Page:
The illusion of choice
- There are dozens of Internet Service Providers in Nepal, but are you getting the right speed for the price you have paid?
Jul 25, 2017-The internet has become an indispensable household commodity in urban Nepal and rural parts are slowly catching up as well.
With the ever growing need for connectivity and mushrooming Internet Service Providers (ISPs) in the country—43 to be precise—the industry has laid for us a myriad of options to choose from. And these ISPs with their marketing schemes—that promote ‘fast speed’ and ‘budget friendly’ services—can easily get you carried away to say the least.
How then do we make sure that we are not taking hasty steps and choosing the less-than-ideal services?
Let’s decode the jargons so you know exactly what’s on the table.
Mbps versus MBps
At first glance Mbps and MBps might seem like the same thing. The difference lies between the ‘b’ in the former and ‘B’ in the latter.
Mbps stands for megabits per second. Mb is used in reference to download and upload speeds.
MBps stands for megabytes per second. MB is used in reference to file size, or the amount of data transferred—8 bits = 1 byte.
While you are downloading a file from the Internet and transferring data from one device to another, you’ll spot these terms as the rate of transferral. Your connection speed (download and upload) will display as megabits per second. But, you’re downloading or transferring megabytes.
For example, when you download or transfer a file, note when Mbps and MBps come into play. A file consists of a certain amount of megabytes (MB). Say you download a file of 2 MB. You’ll need a download speed of 8 megabits per second to download the file in 2 seconds. Because, 8 mb = 1 MB.
To calculate how long it would take a file to download over different speeds, you can use Google’s MB to Mb calculator.
Remember, the more Mbps, the quicker the download.
The choices of plans:
The ISPs of Nepal have many services to offer, that include: Wireless Internet, Cable Internet, FTTH (Fiber To The Home), WiMax, ADSL, VSAT under different promotional names. They also offer their customers various plans from limited volume based packs to unlimited Internet services. Let’s take a look at a couple of the more prominent ones:
In the Limited Volume Based Plan, the Internet companies give you much higher speed up to a certain bandwidth for a fixed data size and then reduce the speed significantly after you cross that limit. After the predetermined bytes in your plan have been completely consumed, you can no longer browse the Internet.
On the other hand, in an Unlimited Data Plan, the data size is not fixed. And hence, you are free to consume as much data as your work demands till the duration of your plan expires.
So, how do you choose among these two options? Here’s a small tip:
If you consume data in large amounts, be it by downloading files or streaming movies, a broadband unlimited plan would be the right choice for you. However, if you do not use the Internet for anything other than work mails or instant messaging services, a limited plan may suit you best considering your low usage.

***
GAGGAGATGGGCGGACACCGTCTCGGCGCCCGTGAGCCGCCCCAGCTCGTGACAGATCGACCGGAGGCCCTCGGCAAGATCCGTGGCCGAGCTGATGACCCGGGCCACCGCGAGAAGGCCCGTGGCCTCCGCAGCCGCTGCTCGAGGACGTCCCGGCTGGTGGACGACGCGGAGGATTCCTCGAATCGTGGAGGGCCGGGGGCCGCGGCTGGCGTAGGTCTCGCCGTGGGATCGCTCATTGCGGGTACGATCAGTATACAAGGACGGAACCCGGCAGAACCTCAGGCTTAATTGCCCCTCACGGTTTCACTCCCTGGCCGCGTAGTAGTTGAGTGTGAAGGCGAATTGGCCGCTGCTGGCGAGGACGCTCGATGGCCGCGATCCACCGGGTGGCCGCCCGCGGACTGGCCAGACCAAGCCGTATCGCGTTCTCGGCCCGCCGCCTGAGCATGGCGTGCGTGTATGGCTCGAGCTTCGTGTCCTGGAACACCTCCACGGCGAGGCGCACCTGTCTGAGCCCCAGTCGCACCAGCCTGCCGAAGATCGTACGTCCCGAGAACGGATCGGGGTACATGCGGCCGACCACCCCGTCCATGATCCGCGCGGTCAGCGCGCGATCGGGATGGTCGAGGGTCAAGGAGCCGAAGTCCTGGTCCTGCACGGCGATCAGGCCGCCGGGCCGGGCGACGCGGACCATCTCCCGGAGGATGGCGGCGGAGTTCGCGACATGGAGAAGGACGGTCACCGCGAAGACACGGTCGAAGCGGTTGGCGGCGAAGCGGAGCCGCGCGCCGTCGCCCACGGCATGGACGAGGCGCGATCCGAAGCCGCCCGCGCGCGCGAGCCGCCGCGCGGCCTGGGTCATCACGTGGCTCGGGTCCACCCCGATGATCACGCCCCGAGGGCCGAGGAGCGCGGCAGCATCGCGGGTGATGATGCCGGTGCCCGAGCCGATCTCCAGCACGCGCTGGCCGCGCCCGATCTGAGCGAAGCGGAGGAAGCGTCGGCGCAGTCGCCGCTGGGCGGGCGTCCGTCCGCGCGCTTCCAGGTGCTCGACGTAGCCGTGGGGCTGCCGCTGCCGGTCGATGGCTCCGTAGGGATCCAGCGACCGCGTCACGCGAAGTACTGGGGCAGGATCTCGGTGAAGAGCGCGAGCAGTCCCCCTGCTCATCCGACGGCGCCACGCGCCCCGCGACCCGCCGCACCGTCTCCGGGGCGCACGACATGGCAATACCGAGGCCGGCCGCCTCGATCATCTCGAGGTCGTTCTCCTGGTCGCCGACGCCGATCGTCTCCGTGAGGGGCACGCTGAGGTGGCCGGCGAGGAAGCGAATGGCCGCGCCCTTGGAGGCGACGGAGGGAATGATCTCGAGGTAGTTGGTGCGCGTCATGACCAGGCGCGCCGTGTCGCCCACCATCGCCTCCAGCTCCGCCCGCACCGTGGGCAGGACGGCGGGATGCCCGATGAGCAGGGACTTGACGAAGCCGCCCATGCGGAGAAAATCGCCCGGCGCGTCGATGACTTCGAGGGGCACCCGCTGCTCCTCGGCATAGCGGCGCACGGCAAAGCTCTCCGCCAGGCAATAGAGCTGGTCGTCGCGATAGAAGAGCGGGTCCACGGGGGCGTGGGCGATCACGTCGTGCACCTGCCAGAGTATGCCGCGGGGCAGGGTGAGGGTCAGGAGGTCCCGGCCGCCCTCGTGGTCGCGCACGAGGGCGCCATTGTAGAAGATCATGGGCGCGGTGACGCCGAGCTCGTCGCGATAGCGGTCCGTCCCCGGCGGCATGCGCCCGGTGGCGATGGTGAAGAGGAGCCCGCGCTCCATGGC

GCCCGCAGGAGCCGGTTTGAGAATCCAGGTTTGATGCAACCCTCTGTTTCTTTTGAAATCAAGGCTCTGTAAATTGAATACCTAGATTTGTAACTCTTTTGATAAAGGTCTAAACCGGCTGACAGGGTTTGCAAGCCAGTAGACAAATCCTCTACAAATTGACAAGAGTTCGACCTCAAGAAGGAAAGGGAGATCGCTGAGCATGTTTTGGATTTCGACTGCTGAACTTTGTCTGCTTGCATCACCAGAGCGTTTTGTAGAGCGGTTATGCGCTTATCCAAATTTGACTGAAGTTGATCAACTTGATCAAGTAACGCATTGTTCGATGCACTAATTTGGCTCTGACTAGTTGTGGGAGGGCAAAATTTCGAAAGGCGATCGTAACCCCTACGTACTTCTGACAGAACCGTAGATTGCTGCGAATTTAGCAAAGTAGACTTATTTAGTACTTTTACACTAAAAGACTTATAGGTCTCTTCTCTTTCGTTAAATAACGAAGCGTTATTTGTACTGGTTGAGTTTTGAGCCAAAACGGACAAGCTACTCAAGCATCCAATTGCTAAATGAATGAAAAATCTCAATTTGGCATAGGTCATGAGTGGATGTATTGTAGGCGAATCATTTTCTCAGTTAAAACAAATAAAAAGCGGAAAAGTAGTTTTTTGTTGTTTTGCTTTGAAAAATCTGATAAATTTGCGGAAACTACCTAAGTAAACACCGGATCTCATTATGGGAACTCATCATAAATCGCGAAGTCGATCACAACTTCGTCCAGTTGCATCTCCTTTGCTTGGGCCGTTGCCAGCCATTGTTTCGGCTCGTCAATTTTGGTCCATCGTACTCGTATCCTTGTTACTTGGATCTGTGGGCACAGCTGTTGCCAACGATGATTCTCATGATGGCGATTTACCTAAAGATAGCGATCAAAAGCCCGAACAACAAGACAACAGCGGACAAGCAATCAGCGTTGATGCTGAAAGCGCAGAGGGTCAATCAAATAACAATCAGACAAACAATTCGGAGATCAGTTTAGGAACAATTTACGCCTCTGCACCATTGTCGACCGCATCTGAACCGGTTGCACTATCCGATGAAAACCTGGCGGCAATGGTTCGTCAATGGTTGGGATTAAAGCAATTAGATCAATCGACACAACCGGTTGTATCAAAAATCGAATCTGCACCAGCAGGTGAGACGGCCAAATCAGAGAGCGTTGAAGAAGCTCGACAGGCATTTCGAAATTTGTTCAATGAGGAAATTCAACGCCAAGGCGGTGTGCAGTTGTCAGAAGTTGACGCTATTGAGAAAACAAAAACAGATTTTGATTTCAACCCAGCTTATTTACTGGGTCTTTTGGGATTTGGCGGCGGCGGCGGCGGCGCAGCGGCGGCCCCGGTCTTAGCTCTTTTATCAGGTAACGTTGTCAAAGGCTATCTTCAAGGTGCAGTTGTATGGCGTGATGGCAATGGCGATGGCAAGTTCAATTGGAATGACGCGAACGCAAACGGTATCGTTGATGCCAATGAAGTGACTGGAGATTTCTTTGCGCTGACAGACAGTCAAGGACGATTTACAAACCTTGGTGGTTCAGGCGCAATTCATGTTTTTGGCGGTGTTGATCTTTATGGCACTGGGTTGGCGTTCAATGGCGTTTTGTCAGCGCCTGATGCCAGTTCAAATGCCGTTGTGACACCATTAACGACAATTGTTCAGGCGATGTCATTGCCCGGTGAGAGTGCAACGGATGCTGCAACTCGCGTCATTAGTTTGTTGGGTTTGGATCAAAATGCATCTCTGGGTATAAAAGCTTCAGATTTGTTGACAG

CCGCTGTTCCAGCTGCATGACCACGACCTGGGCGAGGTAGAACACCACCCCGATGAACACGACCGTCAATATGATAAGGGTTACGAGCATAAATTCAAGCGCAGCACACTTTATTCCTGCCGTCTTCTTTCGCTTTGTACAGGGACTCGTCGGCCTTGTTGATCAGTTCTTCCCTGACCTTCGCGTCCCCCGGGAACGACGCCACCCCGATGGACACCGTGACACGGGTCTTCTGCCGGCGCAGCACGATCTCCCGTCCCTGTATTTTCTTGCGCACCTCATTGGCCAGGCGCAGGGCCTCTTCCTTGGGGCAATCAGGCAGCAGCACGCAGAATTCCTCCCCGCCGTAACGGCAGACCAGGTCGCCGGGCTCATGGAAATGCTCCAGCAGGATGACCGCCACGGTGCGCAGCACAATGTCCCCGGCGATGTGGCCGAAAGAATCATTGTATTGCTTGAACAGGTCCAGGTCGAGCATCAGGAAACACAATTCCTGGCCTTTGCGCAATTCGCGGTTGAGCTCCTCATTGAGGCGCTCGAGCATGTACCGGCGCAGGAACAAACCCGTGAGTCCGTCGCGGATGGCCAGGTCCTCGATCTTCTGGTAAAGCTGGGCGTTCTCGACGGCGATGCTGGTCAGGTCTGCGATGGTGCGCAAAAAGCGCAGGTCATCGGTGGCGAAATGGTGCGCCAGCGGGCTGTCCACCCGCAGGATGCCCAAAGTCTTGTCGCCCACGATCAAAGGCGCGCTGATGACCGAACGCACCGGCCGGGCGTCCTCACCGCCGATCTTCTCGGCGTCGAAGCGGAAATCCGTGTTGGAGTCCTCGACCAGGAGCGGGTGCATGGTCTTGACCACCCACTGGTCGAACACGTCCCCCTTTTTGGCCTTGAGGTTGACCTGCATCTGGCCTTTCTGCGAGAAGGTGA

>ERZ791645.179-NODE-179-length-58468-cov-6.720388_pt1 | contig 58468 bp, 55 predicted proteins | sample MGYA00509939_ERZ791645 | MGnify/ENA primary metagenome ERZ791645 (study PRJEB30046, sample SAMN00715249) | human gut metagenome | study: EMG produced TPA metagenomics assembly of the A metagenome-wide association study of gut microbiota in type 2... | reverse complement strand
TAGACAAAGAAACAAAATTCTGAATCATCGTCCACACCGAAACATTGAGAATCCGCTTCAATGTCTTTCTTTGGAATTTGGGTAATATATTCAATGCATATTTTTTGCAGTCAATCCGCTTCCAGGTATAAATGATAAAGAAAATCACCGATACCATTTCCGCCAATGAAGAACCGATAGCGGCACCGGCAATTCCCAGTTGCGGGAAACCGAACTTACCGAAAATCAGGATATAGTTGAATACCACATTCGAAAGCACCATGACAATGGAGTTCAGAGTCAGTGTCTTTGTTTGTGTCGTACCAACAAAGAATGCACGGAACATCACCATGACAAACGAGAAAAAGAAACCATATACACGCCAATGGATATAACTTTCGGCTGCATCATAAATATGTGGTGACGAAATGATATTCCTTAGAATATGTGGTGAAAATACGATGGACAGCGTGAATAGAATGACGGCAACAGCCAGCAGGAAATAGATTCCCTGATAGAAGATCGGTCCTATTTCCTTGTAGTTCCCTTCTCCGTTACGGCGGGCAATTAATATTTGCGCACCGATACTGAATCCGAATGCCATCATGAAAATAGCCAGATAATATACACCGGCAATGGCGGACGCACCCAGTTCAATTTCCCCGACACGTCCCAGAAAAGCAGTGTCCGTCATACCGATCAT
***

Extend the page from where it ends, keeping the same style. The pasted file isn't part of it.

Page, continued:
However, it is equally important for you to understand the boundaries of both the choices. If you choose the limited data plan, your internet speed slows down after you reach the capped limit; whereas, if you choose the unlimited speed you will be subjected to Fair Use Policy (FUP) from the very beginning. Moreover, Sharing Ratios are applicable to both of these plans. Let’s unpack these jargons as well:
Fair Use Policy (FUP):
The ISPs that provide unlimited Internet plans for their customers define a bandwidth checkpoint on the basis of Fair Usage Policy.
For example, they will allow you to browse with high speed (full bandwidth) upto 10 GB. Beyond 10 GB, they will set a bandwidth cap like 64 Kbps or 128 Kbps, which is also called ‘throttled speed’. So, once you have crossed the limit, your browsing speed will be drastically reduced.
This policy is in place so that the excessive amount of network bandwidth used by a small amount of customers doesn’t impair the experience of a large majority—attempting to provide equal speed to all customers.
The FUP, however, would only make sense if the ISPs could keep up with the growing demand for the Internet. When this idea was first started, the use of Internet in a household was limited to a single computer for sending emails and messages and hence minimal bandwidth was ample. But now, even average users need access to multimedia files through their smartphones, tablet, laptops and smart TVs. This means, the average user of the past has become a heavy user today. As the idea of FUP has not been changed among the ISPs, it has resulted in slower Internet experience for everyone.
One thing ISPs don’t explicitly tell their subscribers is the sharing or contention ratio of the Internet speed on offer. Contention ratio refers to how many users are sharing the data capacity on a provider’s line. To put it even simpler, it’s a count of how many households are using the same main broadband line as you are.
Generally, the sharing ratio is 1:8 or 1:4 in Nepal, which means if you have subscribed to 1 Mbps of Internet you get 128 Kbps if the sharing ratio is 1:8 and 256 Kbps if the ratio is 1:4. Business houses can ask for a dedicated IP.
With all these confusing plans, FUP, sharing ratios, hidden costs, bad customer services and unreliability, the quality of service that we customers deserve has been dramatically compromised. Thus, it is more than important that you clearly understand the difference between what you are looking for and what is being offered to you. The choices of ISPs might have ballooned in recent years, but it has become all the more crucial that you cut through the jargon to ensure that the number of choices is not merely an illusion.
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Published: 25-07-2017 09:39